Maddie usually wakes up around 6:45, and immediately asks to "eat" using sign language. She and I head downstairs to have breakfast while Tom finishes getting ready. While she eats (usually fruit with muffins, waffles, or oatmeal blueberry bars), I pack my lunch and make my oatmeal. Then I get her dressed and she and Tom head out the door for work/daycare. I hurry to finish getting myself ready, and every day Tom calls me after daycare drop-off to give me the scoop - did she cry? who was there? did she run to Ms. Katie?  I usually pick Maddie up around 4:45pm, and her teacher almost always tells me, "Maddie had a pretty good day," with a shoulder shrug and strange emphasis on the word pretty that makes me wonder what exactly that even means. We head home to make dinner (which essentially means Maddie whines at my feet for 20 minutes while I try to whip up something quick but healthy, then finally give in and let her watch her favorite baby songs video). We have dinner by 6:00 and Tom is usually able to join us. Afterward, we play outside or go for a stroll, then it's bath-time, book-time, bed-time. I still rock Maddie to sleep every night, and it is my favorite part of the day. I love to hold her in the quiet stillness of her room, breathing her in and snuggling her close. Say what you will, but I'll rock her for as long as she'll let me. 

Other fun things Maddie does right now: climbs up the ladder to go down her slide, pulls out ALL the books to only read the first page, pushes in the kitchen chairs and closes the pantry door (every time she passes it), says "mmmMmm" when she loves her food, and "ahhh" when she drinks her water. She brings Bailey her dog toys, independently goes to sit down in the living room after a walk where we always read the mail, makes a disastrous mess at every meal, nods her head in approval after every song on her baby songs video ("yep, that was a good song"), and puts things in the trash can (sometimes real trash and sometimes not-trash). She's obsessed with bubbles, water, books, and phones (so she can see pictures of herself, naturally). She waves good-bye to her daddy every evening after story-time as he closes the door and turns out the light, she loves to sit in her little green anywhere chair to put on her "choos" (shoes), and to take things in/out of containers. Buttons, oh how she loves to press buttons, throw her flash cards, and inspect the bottoms of her feet. Her tiny, tiny size 4 feet.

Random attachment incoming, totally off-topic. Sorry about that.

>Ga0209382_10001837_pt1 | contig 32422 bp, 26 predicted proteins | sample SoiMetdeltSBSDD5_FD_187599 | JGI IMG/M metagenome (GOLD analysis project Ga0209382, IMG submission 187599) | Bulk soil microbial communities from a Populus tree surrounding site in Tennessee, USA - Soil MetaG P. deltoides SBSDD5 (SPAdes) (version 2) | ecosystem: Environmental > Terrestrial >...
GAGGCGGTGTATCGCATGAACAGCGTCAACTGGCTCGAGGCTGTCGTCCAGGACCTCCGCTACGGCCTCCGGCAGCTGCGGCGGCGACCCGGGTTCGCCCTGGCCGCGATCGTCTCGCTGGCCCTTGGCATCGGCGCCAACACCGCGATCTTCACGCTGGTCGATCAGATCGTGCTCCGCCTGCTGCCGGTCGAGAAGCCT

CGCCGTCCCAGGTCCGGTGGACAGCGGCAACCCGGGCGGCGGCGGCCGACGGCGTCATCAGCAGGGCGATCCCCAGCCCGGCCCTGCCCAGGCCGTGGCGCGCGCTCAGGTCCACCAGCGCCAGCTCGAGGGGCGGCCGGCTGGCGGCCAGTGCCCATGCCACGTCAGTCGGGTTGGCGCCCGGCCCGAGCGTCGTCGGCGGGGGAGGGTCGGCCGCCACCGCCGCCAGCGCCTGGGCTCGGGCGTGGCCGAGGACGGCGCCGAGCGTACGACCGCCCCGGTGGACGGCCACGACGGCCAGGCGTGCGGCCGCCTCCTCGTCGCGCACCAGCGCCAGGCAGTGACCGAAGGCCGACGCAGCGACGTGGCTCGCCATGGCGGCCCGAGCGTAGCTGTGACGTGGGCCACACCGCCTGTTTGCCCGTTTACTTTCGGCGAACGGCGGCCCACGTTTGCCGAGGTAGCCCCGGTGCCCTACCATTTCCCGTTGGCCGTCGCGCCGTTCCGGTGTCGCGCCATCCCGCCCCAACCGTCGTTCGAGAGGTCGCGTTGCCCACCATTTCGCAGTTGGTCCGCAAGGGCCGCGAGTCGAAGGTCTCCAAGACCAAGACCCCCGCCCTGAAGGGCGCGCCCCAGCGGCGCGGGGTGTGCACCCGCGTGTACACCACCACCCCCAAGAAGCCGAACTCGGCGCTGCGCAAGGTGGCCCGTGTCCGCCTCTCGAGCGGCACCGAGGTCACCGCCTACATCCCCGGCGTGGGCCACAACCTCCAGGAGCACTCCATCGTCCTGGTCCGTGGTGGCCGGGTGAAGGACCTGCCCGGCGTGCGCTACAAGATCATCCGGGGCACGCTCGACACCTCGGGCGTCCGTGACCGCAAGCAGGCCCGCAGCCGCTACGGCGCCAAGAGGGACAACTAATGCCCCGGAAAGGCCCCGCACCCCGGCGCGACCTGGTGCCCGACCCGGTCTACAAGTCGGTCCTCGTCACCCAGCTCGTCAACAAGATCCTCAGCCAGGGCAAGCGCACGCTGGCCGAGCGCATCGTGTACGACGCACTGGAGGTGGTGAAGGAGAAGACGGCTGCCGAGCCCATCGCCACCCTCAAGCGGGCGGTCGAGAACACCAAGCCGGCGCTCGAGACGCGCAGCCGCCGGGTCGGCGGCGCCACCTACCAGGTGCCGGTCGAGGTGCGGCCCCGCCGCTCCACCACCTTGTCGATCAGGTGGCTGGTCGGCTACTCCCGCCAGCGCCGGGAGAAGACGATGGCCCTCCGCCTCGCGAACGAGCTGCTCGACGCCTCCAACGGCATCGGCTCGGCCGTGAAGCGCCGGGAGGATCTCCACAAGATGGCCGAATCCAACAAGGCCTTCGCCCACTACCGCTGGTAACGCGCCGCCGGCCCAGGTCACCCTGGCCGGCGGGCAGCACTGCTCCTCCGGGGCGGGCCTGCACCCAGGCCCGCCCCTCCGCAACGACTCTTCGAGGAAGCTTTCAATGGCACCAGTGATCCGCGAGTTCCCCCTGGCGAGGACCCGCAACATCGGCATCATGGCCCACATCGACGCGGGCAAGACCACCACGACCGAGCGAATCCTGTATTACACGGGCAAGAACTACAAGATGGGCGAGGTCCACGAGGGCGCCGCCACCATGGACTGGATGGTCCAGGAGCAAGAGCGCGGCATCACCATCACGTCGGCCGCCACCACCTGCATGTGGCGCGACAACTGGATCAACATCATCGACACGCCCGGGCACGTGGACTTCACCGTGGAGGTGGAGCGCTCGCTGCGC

Her budding personality is both sweet and sassy, sometimes timid but often bold. She's inquisitive and sometimes rebellious; she's one to test her limits but also to look for approval when doing the right thing. It seems like every age is my new favorite age with her - it's truly such a joy to watch her learn and grow! How lucky I am to have such a special daughter and to enjoy her at 16 months 10 days :)


      

Sunday, September 6, 2015

Reality Check

Maddie woke up an hour earlier than usual this morning, and I was so annoyed. Unreasonably  annoyed. I watched her on the monitor, trying to fall back asleep, but unable to find her pacifier. As she lay there whine/crying, I found myself thinking, you're not even trying! Look around, move your blanket, find your pacifier and go back to bed! After a few minutes, I could tell she wasn't going to fall back asleep on her own. Begrudgingly, I stumbled into her room, found her pacifier and passed it to her. But she reached her arms up to me instead of laying back down, so I picked her up and went to the glider.

As I sat there rocking my sleepy baby, I was suddenly overcome with guilt. There I was, complaining about losing a "precious" hour of sleep on a Sunday morning, when families around the world are facing enormous struggles. Hunger, war, disease. How foolish of me. To even waste my brainpower lamenting my loss of sleep while I snuggled my healthy girl in our modest but beautiful, safe, happy home.